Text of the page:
Thermal Energy recovery from Drinking Water Distribution systems

Research objectives
Evaluation of the impacts of cold recovery from drinking water distribution system, in terms of microbiological water quality.

Project outline

Drinking water distribution systems(DWDS) are used for supplying clean and microbial safe water for human consumption. Meanwhile, drinking water distribution systems are also carrying thermal energy, as surplus of cold and heat are present in the water during distribution. In Amsterdam, the Netherlands, the average temperature within the DWDS is between 4-10oC in winter and between 10-20oC in summer. This thermal energy (cold) in winters can be recovered by direct heat exchange, where water exchanges its cold with a warm carrier medium (e.g. air, water, glycol etc) inside a heat exchanger and slightly heated water flows back into the DWDS. According to a previous study, the theoretical cold recovery potential for the city of Amsterdam is around 338TJ per year.This recovered cold can either be stored in aquifer thermal energy storage (ATES) systems to be used in preceding summers to provide space cooling, or be utilized directly in facilities with intensive cooling requirements (e.g. blood banks and in hospitals). It seems DWDS can become a potential resource to provide thermal energy in the form of cold energy for cooling purpose. However, the effects of increased temperature, result from after cold recovery, on microbial quality of water and biofilm during distribution are not known yet.

Thus, the current research is investigating the microbial quality of water both with and without introducing cold recovery, in pilot distribution systems before its large scale application.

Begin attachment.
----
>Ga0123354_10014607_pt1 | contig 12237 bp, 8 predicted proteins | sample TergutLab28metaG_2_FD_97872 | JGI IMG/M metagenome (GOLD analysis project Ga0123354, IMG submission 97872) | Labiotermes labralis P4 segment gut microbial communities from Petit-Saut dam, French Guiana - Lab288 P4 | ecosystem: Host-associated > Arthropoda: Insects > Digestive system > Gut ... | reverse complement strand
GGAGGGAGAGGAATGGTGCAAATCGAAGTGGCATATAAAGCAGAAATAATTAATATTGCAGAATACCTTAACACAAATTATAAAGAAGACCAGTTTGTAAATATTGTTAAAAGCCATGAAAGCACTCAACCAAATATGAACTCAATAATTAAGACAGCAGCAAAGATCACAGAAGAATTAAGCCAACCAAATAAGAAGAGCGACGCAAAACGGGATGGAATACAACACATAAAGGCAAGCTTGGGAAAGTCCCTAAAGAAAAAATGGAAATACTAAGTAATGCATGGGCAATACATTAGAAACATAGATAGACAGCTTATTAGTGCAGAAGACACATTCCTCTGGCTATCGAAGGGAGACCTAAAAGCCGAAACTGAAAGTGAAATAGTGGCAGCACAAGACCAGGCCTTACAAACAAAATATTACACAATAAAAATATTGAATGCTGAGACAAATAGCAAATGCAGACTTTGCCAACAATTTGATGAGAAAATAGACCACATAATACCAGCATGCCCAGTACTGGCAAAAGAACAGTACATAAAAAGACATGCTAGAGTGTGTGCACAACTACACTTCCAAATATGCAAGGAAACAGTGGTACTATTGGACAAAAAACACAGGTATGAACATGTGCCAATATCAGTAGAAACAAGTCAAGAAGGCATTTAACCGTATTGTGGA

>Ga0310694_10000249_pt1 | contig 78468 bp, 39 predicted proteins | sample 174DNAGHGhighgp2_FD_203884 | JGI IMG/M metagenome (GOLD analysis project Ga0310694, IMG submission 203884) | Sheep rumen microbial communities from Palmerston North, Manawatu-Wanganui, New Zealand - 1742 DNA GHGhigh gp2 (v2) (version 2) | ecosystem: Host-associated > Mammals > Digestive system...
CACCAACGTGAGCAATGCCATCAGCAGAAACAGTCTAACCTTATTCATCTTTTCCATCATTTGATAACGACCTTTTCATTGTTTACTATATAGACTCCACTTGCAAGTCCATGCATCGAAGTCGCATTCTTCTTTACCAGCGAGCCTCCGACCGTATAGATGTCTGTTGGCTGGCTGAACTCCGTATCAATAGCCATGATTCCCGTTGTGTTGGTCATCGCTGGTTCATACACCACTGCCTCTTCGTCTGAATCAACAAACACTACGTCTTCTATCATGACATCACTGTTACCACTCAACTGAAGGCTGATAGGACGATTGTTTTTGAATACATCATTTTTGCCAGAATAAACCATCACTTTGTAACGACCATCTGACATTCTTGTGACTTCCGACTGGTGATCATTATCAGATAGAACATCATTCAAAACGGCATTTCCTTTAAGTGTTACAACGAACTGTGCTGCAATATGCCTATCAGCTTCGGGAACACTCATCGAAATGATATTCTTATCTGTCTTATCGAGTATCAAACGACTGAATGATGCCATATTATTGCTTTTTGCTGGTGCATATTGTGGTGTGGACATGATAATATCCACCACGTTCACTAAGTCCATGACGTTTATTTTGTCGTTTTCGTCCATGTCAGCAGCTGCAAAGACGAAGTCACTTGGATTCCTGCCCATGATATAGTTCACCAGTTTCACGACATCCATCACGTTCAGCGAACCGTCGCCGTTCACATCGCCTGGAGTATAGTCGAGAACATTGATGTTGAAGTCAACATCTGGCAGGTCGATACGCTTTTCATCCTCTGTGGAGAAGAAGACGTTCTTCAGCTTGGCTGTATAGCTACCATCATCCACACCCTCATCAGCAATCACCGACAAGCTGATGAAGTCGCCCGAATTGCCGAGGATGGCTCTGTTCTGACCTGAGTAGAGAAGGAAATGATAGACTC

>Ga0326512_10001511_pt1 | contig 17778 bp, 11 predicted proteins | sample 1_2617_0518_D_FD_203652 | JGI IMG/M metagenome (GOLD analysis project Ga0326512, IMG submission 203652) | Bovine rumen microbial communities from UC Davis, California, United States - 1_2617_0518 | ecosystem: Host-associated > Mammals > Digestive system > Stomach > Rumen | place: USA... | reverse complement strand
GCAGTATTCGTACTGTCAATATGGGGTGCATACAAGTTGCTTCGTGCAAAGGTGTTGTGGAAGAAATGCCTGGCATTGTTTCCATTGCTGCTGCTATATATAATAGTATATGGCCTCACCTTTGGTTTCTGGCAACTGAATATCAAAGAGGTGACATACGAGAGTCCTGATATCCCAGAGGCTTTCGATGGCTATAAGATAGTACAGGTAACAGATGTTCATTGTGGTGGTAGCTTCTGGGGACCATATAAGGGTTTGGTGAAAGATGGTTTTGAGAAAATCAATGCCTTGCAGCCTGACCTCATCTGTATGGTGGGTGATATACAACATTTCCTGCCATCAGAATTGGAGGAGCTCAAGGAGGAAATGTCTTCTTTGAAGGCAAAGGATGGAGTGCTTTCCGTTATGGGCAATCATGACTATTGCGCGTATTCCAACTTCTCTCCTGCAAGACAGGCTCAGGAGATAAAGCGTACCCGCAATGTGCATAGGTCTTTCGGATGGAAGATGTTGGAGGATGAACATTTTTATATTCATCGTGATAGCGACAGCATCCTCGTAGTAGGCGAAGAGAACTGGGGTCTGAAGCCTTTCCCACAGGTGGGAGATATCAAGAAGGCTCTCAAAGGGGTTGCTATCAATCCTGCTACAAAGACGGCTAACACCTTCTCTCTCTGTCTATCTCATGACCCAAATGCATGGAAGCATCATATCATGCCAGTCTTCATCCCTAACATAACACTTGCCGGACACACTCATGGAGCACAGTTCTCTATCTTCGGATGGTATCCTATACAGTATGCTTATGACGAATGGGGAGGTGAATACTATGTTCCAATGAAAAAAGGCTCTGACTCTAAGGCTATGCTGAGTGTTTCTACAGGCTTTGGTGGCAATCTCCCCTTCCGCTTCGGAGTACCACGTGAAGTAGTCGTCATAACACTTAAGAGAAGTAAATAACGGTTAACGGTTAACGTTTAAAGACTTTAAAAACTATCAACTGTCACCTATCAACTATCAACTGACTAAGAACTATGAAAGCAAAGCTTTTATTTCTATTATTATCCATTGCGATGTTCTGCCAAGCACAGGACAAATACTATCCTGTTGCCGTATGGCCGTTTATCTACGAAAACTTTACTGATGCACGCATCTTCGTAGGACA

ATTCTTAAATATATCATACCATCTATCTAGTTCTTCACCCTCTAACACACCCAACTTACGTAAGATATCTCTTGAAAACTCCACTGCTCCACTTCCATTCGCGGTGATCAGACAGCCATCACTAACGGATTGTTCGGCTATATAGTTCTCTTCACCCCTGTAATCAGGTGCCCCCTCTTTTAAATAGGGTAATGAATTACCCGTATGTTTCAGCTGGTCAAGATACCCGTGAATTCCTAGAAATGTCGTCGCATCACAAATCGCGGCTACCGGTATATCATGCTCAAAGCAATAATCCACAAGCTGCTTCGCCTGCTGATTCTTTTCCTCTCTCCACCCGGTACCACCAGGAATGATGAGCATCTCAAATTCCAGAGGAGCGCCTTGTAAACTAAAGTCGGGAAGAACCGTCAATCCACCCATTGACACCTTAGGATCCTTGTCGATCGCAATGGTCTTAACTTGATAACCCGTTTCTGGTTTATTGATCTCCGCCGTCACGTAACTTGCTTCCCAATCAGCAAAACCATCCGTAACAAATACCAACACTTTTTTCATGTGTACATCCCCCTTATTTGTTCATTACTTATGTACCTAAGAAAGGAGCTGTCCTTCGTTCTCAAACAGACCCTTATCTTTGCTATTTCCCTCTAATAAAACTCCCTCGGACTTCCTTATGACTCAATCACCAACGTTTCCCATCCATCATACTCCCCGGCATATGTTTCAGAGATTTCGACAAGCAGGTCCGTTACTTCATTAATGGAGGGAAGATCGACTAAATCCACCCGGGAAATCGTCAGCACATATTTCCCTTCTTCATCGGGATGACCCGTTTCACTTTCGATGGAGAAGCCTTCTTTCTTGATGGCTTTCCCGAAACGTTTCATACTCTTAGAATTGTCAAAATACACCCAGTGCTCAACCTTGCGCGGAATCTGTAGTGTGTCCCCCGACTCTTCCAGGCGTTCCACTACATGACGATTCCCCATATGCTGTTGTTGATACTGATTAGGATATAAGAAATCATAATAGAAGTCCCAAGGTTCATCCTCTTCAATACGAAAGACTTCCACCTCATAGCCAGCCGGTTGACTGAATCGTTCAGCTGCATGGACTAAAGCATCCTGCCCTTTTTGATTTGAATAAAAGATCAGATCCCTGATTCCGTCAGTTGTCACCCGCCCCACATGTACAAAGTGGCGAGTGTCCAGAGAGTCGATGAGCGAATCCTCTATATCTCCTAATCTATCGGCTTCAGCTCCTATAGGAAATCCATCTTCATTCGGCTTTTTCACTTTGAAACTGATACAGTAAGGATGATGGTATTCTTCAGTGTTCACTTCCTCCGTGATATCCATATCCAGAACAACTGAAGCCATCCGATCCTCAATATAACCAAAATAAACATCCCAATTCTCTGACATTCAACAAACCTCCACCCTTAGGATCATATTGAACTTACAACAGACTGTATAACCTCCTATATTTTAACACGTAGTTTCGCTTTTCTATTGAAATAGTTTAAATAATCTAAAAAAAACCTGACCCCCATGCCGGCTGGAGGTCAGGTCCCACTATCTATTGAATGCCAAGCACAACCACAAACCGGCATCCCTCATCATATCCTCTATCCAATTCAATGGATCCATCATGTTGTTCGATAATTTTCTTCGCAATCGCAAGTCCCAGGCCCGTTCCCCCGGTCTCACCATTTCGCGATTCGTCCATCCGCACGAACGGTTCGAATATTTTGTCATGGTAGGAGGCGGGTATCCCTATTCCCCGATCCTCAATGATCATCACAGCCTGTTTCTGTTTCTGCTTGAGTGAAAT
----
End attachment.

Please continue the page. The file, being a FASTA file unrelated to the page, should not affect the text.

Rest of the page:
The initial findings showed that cold recovery has minor effects on bulk water, while some significant impacts were observed on the biofilm after cold recovery compared to without cold recovery conditions. But no significant influence was found for the selected microorganisms of human health concern after introducing cold recovery in neither water nor biofilm. Till now, it is evident from our research that the temperature increase caused by cold recovery has minor effects on the bulk water and some significant but not critical effects on biofilm.

Scientific relevance
The thermal energy recovery (TER) might make the distribution network vulnerable for high growth of some bacterial communities. This is still a working question that either TER will enhance the growth of microbial communities in the system or not. The current study is trying to fill this knowledge gap in the field of drinking water supplies in order to use distribution systems as a renewable thermal energy resource.

Social relevance
Reducing carbon emissions by recovering energy from water and making it a new renewable energy resource is an innovative and challenging idea but provision of clean drinking water to masses of population is also the core responsibility of drinking water utilities. This research is trying to correlate and achieve both goals by evaluation of water quality after cold recovery from DWDS, to come up with the standard operating conditions for cold recovery temperatures after which water quality cannot be compromised.


  • Hoek J.P. van der, M.S., Imtiaz Ahmad J., Gang L., Medema G. (2017) Thermal energy recovery from drinking water. J. Krope, A.G.O., D. Goričanec, S. Božičnik, eds (ed), pp. 23-32, University of Maribor Press, Bled, Slovenia.
  • Elias-Maxil, J., van der Hoek, J.P., Hofman, J. and Rietveld, L. (2014) Energy in the urban water cycle: Actions to reduce the total expenditure of fossil fuels with emphasis on heat reclamation from urban water. Renewable and Sustainable Energy Reviews 30, 808-820.
  • Blokker, E.J.M., van Osch, A.M., Hogeveen, R. and Mudde, C. (2013) Thermal energy from drinking water and cost benefit analysis for an entire city. Journal of Water and Climate Change 4(1), 11-16.
  • van der Hoek, J.P. (2012) Towards a climate neutral water cycle. Journal of Water and Climate Change 3(3), 163-170.
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